St. Francis Day: Love without Judgement

When I was a little kid, I loved St. Francis day. I got to bring my dog, and my lizards, and my hamsters to church. My mom, loving parent that she was, made me pick from among our many pets. We could only bring the dog and one other creature. That was difficult for a 8 year old. And, for whatever reason, mammals always got my preference. I don’t know why. But I loved getting to bring my pets for a blessing.

I know there are some kids at Holy Communion that are looking forward to having their pets blessed, having their pets at church. So, I’m okay with leaning into the strangeness of this tradition. Sometimes God hides the truth from those of us who think we are clever, and reveals it to those who are children or childlike. I’m okay with letting the animals come walking down the aisle, one Sunday a year. After all, it’s probably not even the strangest thing we do around this church.

As I lean into this blessing liturgy, I find a real comfort in the idea. We will be blessing the animals that are a blessing to us this morning. We will be thanking God for giving animals into our care. Have you ever seen that bumper sticker: “I want to be the person that my dog thinks I am?”

There is a certain reassurance to owning an animal. Animals look to us for comfort, for an ear scratch, probably most of all for food. We can be cynical and believe that’s all our animals want from us. But I think there’s something more.

Sometimes you’ll hear Christians arguing that animals don’t have souls. Well, don’t they?

I’ve said before from this pulpit that I believe animals can be some of our spiritual teachers. At least one of the early church teachers agreed. In the first centuries of the early church, Abba Xanthius, one of the desert fathers said: “A dog is better than I am, for he has love and he does not judge.”

St. Francis of Assisi, the strange young man we celebrate with this strange blessing ritual today, fought hard against his society’s sense of normal. He sang to the birds of the air, and ministered to the lepers and poor. This rich young man gave up his status, and worked to rebuild his society. He saw the Sun as his Brother, the Moon as his sister. He saw all of creation as a fellow-creature, a relative. As I read this difficult Gospel passage, I can’t help but think of Francis.

Jesus often had to contend with the ambitions of his disciples. He regularly overheard them as they argued. Who was going to run the temple when Jesus took over Jerusalem? Who was the number one disciple in Jesus eyes? Could Jesus promise that one disciple would sit at his right and the other at his left hand? Human ambition was rife, just like it is today.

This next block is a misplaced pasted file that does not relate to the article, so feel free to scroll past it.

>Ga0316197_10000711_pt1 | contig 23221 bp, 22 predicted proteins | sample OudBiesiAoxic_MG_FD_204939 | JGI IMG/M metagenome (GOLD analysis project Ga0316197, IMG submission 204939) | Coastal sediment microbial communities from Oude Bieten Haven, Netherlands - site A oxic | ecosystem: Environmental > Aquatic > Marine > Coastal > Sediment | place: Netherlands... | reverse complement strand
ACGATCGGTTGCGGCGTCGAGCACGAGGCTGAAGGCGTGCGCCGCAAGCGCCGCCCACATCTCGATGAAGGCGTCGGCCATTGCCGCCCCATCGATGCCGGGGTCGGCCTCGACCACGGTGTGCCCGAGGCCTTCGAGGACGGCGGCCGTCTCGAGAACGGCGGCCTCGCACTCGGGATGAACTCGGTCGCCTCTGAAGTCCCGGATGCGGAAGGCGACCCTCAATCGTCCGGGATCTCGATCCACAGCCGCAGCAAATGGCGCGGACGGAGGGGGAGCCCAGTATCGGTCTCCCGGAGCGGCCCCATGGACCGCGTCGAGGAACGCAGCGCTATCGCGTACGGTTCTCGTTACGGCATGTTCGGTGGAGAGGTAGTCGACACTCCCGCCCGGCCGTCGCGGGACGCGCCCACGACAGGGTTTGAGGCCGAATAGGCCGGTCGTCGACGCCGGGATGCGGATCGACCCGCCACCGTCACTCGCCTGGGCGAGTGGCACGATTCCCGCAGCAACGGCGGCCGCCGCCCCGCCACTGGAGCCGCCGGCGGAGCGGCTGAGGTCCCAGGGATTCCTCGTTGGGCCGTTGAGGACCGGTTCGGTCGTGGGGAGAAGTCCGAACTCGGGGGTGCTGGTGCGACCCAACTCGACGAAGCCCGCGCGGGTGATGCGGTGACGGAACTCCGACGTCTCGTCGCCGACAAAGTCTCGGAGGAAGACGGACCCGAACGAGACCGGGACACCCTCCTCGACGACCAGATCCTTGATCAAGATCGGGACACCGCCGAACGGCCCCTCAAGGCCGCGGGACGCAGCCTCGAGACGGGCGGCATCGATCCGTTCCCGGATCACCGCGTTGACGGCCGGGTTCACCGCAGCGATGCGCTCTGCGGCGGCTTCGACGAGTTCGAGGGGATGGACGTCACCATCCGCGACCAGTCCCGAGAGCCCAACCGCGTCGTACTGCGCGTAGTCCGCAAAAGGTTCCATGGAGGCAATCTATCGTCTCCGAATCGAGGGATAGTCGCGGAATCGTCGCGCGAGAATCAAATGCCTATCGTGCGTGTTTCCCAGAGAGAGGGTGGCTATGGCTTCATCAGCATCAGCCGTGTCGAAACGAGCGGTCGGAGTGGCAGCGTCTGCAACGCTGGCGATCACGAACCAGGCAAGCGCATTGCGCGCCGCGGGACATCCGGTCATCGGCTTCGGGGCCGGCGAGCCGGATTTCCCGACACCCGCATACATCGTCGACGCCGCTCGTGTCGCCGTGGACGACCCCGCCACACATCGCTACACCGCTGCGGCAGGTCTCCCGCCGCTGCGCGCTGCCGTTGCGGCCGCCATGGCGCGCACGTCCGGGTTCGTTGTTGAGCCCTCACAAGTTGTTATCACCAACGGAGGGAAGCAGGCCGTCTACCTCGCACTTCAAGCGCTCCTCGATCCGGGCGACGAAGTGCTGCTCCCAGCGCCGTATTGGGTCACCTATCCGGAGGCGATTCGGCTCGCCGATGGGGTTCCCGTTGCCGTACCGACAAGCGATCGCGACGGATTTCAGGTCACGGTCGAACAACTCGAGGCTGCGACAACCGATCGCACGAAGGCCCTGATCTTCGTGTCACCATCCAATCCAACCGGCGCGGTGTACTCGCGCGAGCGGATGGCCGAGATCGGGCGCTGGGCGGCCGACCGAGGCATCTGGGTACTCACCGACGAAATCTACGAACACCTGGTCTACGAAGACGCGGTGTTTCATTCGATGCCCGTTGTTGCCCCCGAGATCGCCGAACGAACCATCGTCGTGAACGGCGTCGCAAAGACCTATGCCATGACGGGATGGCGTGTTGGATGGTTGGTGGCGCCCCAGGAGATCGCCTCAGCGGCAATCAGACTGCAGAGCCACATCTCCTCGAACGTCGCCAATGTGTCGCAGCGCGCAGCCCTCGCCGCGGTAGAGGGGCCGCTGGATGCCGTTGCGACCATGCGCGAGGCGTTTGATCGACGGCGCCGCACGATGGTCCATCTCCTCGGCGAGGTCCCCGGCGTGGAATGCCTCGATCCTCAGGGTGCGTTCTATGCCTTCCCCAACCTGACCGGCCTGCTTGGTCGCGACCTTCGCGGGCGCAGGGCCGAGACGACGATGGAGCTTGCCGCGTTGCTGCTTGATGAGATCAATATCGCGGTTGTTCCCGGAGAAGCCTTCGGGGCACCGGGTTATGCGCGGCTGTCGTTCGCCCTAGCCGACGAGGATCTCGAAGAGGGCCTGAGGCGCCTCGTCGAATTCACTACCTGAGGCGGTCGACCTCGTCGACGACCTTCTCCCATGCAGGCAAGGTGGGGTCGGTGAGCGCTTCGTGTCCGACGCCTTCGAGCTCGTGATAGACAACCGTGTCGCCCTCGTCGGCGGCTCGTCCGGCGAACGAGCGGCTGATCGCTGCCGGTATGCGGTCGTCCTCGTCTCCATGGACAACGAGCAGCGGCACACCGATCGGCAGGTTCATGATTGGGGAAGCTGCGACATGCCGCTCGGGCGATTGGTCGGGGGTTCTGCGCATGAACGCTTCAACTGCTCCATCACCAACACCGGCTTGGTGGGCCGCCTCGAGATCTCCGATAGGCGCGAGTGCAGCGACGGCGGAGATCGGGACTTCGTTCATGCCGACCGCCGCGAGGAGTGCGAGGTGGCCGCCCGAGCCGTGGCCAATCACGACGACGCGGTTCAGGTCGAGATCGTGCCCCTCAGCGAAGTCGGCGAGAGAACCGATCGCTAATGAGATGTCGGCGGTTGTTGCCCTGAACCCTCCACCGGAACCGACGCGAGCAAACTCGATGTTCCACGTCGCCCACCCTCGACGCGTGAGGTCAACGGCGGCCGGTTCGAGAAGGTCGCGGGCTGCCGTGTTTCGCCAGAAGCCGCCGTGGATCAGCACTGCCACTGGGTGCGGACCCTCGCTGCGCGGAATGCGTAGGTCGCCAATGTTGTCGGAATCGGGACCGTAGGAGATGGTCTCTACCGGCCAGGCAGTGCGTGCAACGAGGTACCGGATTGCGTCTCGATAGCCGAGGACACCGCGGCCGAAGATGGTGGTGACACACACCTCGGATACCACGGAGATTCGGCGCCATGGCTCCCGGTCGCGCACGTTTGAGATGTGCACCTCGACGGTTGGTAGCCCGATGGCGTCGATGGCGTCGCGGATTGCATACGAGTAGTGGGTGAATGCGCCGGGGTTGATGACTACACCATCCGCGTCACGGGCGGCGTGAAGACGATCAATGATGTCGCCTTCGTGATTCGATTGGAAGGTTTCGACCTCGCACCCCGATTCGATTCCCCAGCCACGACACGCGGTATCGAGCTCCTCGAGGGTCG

Jesus often told his disciples that they didn’t know what they were talking about. Become like little children, he’d say. The place of the disciple is not at the right hand of the host, but serving, sometimes thanklessly.

Truthfully, very few followers of Jesus have ever really taken Jesus seriously on this teaching. Francis was one of them. He saw the wealth of the people around him. He saw the opulence of the church, and it made him uncomfortable. He wanted another way to live.

So Francis served. He started by rebuilding a little neglected church. Then he started caring for the lepers, the hungry, and those who were left behind in his society.

And Francis understood something. When you look at the world with eyes for service. When you look at the world not asking, “how can I be recognized,” but instead, “how can I be helpful?” When you look at the world that way, you are looking at the world upside down. You see the world from a totally different perspective.

This, I think more than anything, is what Jesus wanted for his followers: a different perspective. You don’t have to be dogmatically religious. You don’t have to be fixated on money or power. Life is bigger than those pursuits. Real joy can be found, you just have to let go, change your viewpoint. Be of service.

A dog is better than me, because he loves without judgement. So much of our judgement, if we’re honest, is a game of comparison. We judge others so that we can lift ourselves up. I know I do it all the time. I compare the car I drive, the house I live in, the success of my church to my neighbors. I’d say that I compare clothes, but that’s a little niche in my case. Clergy collars are pretty standard from one brand to the next.

In this way, animals can be good spiritual teachers. Our dog Oscar, he really doesn’t care whether we buy him a name brand chew toy. Some of you know that I’m a frisbee player. When Oscar was new, I bought him a few fancy dog frisbees. He’d catch them once or twice, but then he’d get bored. Drove me crazy. What drove me more crazy was that he couldn’t get enough of sticks. Regular old, grows on trees, free as the birds, sticks. He loves them. Can’t get enough. Will chase them all day.

He loves without judgement.

And there’s a freedom there.

We often talk about salvation in church. Sometimes that sounds pretty “pie in the sky” to me. I sometimes wonder if Jesus offers salvation in the here and now. I wonder if our happiness. I wonder if the health of our society and the health of our planet, I wonder if all of that would improve if we could learn to love without judgement. If we could see the world from a different perspective, the perspective of Francis and Jesus, if we could be (even just a a little more ) the people that our pets think we are.

Published by Mike Angell

The Rev. Mike Angell is rector of The Episcopal Church of the Holy Communion in St. Louis.

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